Greenwood, John (d.1593) (DNB00)

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GREENWOOD, JOHN (d. 1593), independent divine, matriculated as a sizar at Corpus Christi College, Cambridge, on 18 March 1577-8, and graduated B.A. in 1580-1. He does not appear to have taken any further degree, though he is sometimes styled M.A. He entered the church, and was ordained deacon by Aylmer, bishop of London, and priest by the Bishop of Lincoln. He was previously to 1582 employed by Robert Wright to say service at Rochford, Essex, in the house of Lord Robert Rich, who was a leader of the puritans. He was already described as 'a man known to have given over the ministry' (Strype, Annals, iii. 124) Afterwards he became connected with Henry Barrow [q. v.] In the autumn of 1586 Greenwood was arrested in the house of one Henry Martin at St. Andrew's in the Wardrobe in London, while holding a private conventicle, and was imprisoned in the Clink, Southwark, where he was visited on 19 Nov. by Barrow, who was consequently arrested. Greenwood appeared before Archbishop Whitgift, Aylmer, and others, and underwent a long examination, in the course of which he denied the scriptural authority of the English church and of episcopal government (Examination, pp. 22-5). Paule (Life of Whitgift, §§ 66, 67, ed. 1612) says that 'upon show of conformity Greenwood and Barrow were enlarged upon bonds, but all in vain; for after their liberties they burst forth into further extremities, and were again committed to the Fleet, 20 July 1588 [1587].' After an imprisonment of thirty weeks in the Clink they were, according to the account given by Baker (MS. Harl. 7041, f. 311), removed under a habeas corpus to the Fleet, where they 'lay upon an execution of two hundred and sixty pounds apiece.' In March 1589 Greenwood held conferences with Archdeacon Hutchinson at the Fleet; the sum of them was printed in 'A Collection of certaine Sclanderous Articles,' 1589. Greenwood was kept in prison over four years (Hanbury, Memorials, i. 59). Together with his fellow-prisoners, Barrow and John Penry, he employed himself in writing various books, which were smuggled out of the prison in fragments, and printed in the Netherlands [see more fully under Barrow, Henry]. In 1592 Greenwood obtained his release, and met with Francis Johnson, formerly a preacher at Middleburg, who had been employed by the English bishops to destroy all copies of a tract by Greenwood and Barrow entitled 'Plain refutation of Mr. Gifford's … Short Treatise, &c.,' but had undergone a change of opinions through the perusal of a copy which he had preserved. Greenwood joined with Johnson in forming a congregation in the house of one Fox in Nicholas Lane; Johnson became minister, and Greenwood doctor or teacher; from this the beginning of Congregationalism is sometimes dated. On 5 Dec. 1592 Greenwood and Johnson were arrested shortly after midnight at the house of Edward Boys in Fleet Street, and taken to the Counter in Wood Street, Cheapside, and in the morning the archbishop recommitted Greenwood to the Fleet. On 11 and 20 March Greenwood was examined, and confessed to the authorship of his books (Egerton Papers, pp. 171, 176). On 21 March Greenwood and Barrow were indicted, and two days later Sir Thomas Egerton [q. v.], the attorney-general, writes that they had been tried for publishing and dispensing seditious books, and ordered to be executed on the morrow. According to Barrow's account, preparation was made for their execution on 24 March, but they were reprieved, and certain doctors were sent to exhort them; however, on the 31st they were taken to Tyburn, but again at the last moment reprieved (Apologie, p. 92); this seems to have been due to an appeal from Thomas Philippes to Burghley (Dexter, Congregationalism, p. 245). But shortly after they were suddenly taken from prison and hanged at Tyburn, 6 April 1593. According to a statement in the 1611 edition of Barrow's 'Platform,' Dr. Raynolds is said to have told Elizabeth that Barrow and Greenwood, 'had they lived, would have been two as worthy instruments of the church of God as have been raised up in this age.' Elizabeth is doubtfully said to have regretted their execution. Bancroft writes: 'Greenwood is but a simple fellow, Barrow is the man' (Survey of Pretended Holy Discipline, p. 249). Greenwood was married, and had a son called Abel (Examination, p. 24).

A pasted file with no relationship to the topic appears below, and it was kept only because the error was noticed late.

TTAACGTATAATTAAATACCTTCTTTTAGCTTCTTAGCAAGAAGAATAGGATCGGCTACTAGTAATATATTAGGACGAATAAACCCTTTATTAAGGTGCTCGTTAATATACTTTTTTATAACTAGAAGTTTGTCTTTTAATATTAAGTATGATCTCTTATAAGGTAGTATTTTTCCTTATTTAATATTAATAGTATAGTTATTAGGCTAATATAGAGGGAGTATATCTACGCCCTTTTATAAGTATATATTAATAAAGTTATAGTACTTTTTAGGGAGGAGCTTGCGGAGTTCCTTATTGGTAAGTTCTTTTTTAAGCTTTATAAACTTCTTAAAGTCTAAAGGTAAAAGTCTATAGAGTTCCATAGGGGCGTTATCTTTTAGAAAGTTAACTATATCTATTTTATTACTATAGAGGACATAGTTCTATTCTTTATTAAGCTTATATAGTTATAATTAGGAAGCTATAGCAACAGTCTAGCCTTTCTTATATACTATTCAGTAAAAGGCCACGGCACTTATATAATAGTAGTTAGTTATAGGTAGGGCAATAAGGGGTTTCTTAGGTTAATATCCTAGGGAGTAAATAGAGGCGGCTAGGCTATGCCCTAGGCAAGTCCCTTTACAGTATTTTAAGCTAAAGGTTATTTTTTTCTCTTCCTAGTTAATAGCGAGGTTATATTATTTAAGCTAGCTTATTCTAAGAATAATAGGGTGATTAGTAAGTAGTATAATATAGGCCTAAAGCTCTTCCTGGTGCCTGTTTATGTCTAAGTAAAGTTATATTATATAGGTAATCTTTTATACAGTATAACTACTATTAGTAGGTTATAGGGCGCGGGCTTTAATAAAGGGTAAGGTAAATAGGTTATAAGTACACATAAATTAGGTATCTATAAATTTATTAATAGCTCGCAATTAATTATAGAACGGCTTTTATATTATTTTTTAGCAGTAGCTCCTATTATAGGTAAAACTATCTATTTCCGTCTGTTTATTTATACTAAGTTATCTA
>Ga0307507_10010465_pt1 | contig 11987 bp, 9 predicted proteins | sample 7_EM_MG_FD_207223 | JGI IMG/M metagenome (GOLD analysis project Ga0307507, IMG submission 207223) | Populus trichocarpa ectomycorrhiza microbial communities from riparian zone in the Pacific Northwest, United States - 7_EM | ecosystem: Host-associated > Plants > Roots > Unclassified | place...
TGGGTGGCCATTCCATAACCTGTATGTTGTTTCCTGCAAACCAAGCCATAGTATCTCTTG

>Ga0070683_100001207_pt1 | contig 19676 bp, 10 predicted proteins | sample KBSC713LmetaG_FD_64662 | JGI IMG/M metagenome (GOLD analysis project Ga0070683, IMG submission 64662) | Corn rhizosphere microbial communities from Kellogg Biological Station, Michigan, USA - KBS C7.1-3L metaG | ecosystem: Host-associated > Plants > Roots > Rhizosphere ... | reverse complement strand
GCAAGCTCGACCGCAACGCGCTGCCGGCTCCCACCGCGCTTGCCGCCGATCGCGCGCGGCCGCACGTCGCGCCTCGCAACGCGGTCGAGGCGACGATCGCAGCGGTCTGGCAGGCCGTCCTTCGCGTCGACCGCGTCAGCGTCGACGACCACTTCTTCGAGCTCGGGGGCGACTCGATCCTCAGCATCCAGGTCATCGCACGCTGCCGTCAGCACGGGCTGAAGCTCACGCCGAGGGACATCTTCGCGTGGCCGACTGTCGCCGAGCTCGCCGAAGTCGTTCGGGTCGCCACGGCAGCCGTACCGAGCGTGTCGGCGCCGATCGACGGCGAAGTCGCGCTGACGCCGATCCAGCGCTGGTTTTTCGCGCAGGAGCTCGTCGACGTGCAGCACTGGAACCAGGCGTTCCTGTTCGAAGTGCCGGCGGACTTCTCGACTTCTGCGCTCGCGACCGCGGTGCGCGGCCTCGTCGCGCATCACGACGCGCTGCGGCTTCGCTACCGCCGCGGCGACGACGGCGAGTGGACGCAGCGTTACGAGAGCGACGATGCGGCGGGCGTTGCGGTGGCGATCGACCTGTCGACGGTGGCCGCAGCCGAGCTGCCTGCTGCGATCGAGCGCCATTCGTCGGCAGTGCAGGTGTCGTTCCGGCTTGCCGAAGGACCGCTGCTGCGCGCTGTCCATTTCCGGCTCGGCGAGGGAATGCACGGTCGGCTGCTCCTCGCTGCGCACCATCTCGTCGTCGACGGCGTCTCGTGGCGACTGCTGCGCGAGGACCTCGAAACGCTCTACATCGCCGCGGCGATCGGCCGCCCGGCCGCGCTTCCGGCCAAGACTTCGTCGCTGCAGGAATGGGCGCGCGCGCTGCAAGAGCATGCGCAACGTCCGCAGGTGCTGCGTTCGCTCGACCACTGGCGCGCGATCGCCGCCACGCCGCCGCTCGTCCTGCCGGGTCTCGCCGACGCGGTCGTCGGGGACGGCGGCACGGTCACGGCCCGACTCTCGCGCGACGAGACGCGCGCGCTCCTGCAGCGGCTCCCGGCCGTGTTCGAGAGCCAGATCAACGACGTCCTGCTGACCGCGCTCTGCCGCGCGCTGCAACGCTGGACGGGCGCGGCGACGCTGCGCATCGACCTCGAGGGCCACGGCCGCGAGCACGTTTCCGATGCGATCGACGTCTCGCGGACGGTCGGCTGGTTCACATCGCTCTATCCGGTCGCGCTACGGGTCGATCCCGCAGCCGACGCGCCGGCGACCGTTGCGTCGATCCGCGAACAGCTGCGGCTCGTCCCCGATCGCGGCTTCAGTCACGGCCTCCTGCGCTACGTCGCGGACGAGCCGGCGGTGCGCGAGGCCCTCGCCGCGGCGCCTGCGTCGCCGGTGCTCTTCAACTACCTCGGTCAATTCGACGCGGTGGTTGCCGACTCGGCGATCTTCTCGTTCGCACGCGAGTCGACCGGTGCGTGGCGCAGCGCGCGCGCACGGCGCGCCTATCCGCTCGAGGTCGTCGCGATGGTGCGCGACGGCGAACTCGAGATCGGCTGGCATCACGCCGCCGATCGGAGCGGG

Greenwood's books were chiefly written in conjunction with Barrow, to the article on whom reference should be made. He also wrote: 1. 'M. Some laid open in his couleurs. Wherein the indifferent Header may easily see hovve vvretchedly and loosely he hath handeled the case against M. Penri,' 1589, n.p., 12mo. 2. 'An Answer to George Gifford's Pretended Defence of Read Prayers and Devised Leitourgies, vvith the ungodly cauils and wicked sclanders … in the first part of his … Short Treatise against the Donatists of England, by Iohn Greenwood, Christes poore afflicted prisoner in the Fleete at London, for the trueth of the Gospel,' Dort, 1590, 4to; a second edition appeared in the same year, and a third in 1640. The examinations of Barrow, Greenwood, and Penry were printed at London in 1593 and 1594, and are reprinted in the 'Harleian Miscellany' (iv. 340-65).

[MSS. Harley 6848, 6849 (original papers), 7041, and 7042 (Baker's collections); MS. Lansdowne 982, ff. 159-61 (notice by Bishop Kennett); Brook's Puritans, ii. 23-41 ; Hanbury's Historical Memorials of Congregationalism; Dexter's Congregationalism; Cooper's Athenæ Cantabr.ii. 153 (where a number of minor references will be found); Waddington's Penry ; Stow's Annales, p. 765 (ed. 1615); Strype's Annals, ii. 534, iii. 124, App. 40, iv. 96, 136; Egerton Papers, pp. 166-79 (Camden Soc.); Ames's Typogr. Antiq. (Herbert), pp. 1262, 1678, 1711-13, 1716, 1723.]

C. L. K.